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By Hank Behar

October 24, 2006 -- North Dakota is successfully holding off state mandates on alternative fuels (so far), while contending with big-box retailers selling below-cost gasoline. Ohio is fighting an amendment on higher minimum wages that wary watchers say contains hidden assaults on personal privacy. Missouri and South Dakota, in the meantime, find themselves brothers in arms against new tobacco taxes.

"We've had great people working on our behalf," observed Mike Rud, president of the North Dakota Petroleum Marketers Association (NDPMA), recounting the success his association has had in warding off legislative mandates on alternative fuels. "Some of them have been the executives running our association, and some have been retailers who have taken the time to go to the capitol and speak to legislators, one on one. There's nothing like looking a state senator in the eye who's from your district and telling him how you feel on an issue. He...or she...listens."

The issue is whether the state or the consumer sets the standard on what alternative fuels should consist of, and the NDPMA comes down firmly on the side of the consumer. "The public will let us know if they want 10 percent ethanol gasoline or 2 percent bio-diesel fuel; we don't think the state should make that decision, and so far we've been able to keep it [the state] from enacting those mandates."

"But we're all for continuing research on alternatives," Rud is quick to add. "Ethanol and bio-diesel plants provide good jobs for our people, and open new markets for our farmers -- but we want to proceed cautiously, because if a 10 percent ethanol mandate were passed right now it would most likely lead to higher prices since the supply won't meet the demand. That's the problem they had in the Midwest during the peak driving season. Let's leave the matter up to the one who pays: the consumer."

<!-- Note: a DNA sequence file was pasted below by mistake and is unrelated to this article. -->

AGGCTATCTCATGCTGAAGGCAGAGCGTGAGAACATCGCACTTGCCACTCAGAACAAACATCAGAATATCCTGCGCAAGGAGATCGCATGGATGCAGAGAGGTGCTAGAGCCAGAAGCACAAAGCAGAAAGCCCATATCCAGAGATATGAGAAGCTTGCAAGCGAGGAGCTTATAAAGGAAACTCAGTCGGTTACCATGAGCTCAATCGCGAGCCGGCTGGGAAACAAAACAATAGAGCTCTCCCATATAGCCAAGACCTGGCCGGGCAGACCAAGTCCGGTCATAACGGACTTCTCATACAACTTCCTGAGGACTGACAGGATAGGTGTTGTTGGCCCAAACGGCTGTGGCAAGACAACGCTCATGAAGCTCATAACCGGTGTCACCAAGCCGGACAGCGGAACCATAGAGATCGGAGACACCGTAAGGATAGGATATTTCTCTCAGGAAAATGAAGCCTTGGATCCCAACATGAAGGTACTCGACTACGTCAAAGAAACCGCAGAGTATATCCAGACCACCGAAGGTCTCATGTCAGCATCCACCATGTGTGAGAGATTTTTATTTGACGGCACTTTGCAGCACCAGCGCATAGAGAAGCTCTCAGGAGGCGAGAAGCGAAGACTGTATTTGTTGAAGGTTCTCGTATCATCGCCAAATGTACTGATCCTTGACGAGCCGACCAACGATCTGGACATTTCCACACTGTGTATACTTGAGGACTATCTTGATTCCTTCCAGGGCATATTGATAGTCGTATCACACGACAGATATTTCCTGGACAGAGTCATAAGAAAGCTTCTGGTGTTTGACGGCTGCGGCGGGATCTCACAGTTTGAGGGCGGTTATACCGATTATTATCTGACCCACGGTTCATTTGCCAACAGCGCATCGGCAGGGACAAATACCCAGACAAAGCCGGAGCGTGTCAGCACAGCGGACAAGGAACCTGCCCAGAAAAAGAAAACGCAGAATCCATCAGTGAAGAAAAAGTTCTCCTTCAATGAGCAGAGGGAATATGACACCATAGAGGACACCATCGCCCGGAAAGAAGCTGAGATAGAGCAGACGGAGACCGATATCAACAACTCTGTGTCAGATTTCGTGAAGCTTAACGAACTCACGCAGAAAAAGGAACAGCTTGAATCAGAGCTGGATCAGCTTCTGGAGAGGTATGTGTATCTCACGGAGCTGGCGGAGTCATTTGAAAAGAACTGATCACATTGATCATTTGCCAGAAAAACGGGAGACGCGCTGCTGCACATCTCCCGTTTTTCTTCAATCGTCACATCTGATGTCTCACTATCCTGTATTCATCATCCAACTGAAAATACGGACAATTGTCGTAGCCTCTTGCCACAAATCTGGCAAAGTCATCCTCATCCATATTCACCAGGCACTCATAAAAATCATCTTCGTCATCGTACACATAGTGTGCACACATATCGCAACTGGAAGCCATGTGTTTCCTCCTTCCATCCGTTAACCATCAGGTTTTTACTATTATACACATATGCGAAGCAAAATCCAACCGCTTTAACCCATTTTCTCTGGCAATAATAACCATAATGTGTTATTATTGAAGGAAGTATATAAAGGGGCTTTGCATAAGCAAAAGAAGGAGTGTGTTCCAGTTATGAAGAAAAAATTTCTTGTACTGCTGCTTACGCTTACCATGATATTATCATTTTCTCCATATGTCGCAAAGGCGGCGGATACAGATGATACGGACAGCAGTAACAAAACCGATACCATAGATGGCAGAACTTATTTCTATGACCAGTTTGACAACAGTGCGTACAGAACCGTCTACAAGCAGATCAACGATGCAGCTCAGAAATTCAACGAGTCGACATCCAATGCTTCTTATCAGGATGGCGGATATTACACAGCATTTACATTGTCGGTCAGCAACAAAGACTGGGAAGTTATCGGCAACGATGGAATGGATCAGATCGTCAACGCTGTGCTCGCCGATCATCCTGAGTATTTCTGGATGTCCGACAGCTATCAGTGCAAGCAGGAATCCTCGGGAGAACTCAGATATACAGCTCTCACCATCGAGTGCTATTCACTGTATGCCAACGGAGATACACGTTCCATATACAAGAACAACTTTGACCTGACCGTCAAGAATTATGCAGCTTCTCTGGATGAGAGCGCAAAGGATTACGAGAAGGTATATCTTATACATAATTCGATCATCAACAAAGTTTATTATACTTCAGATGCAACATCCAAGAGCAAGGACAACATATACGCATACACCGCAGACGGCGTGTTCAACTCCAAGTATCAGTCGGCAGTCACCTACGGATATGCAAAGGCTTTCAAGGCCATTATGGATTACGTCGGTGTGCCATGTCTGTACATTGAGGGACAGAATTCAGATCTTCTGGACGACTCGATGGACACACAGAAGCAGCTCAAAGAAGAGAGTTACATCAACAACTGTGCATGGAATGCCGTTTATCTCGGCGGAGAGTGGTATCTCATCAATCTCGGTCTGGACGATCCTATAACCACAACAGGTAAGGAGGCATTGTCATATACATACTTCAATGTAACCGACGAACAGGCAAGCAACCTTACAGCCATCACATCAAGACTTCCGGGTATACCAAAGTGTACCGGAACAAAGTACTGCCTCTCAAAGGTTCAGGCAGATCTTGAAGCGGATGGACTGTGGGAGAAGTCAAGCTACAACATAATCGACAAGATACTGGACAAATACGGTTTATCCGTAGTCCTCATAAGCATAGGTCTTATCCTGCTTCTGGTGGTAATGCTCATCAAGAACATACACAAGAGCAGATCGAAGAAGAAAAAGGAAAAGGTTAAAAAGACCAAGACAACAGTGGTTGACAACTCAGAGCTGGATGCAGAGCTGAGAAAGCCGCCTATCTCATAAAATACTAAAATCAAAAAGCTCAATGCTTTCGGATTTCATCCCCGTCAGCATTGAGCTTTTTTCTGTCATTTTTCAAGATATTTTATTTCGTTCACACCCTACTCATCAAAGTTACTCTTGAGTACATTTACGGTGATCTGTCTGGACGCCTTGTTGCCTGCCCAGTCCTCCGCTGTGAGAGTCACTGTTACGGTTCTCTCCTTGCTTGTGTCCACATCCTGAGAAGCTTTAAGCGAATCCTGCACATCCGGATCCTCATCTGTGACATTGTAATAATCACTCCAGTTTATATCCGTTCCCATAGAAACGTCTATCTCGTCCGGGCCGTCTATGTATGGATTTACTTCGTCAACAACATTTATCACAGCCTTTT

In the meantime, the state's petroleum marketers have another, more intractable problem on their hands: big box retailers. Last year five of them opened in North Dakota and to make up for sales below expectations, some are turning to gas as a loss-leader to draw shoppers in. "That's bad news," observes Rud, "since we're a sparsely populated state and gas retailers have a hard enough time competing for customers as it is. We tried getting fair competition legislation passed in 2005 which would have banned below-cost gas sales, but it didn't go through. It's an issue that will be with us for awhile, however, so we're working on a different approach, other than legislation."

Most changes in the minimum wage are mandated by simply passing a law establishing a new pay level, but, not in Ohio. In the Buckeye State they're planning nothing less than a constitutional amendment that would increase Ohio's minimum wage to $6.85, with annual adjustments tied to the Consumer Price Index.

A coalition of labor, civil rights and community activist groups filed petitions to put the amendment on the ballot, and, as expected, a rising tide of opposition has formed to fight the measure.

Lora L. Miller, executive director of the Ohio Association of Convenience Stores (OACS), is a member of the opposition. "The proposal has a single sentence about raising the minimum wage," said Miller, echoing John Mahaney, president and CEO of the Ohio Council of Retail Merchants, "but the devil is in the details." Those "details" are buried in nearly two-pages of ambiguous language that Miller claims will create problems relating to issues of privacy for Ohio's workers and businesses.

These are some of the privacy problems that Miller sees ahead, plus a few others: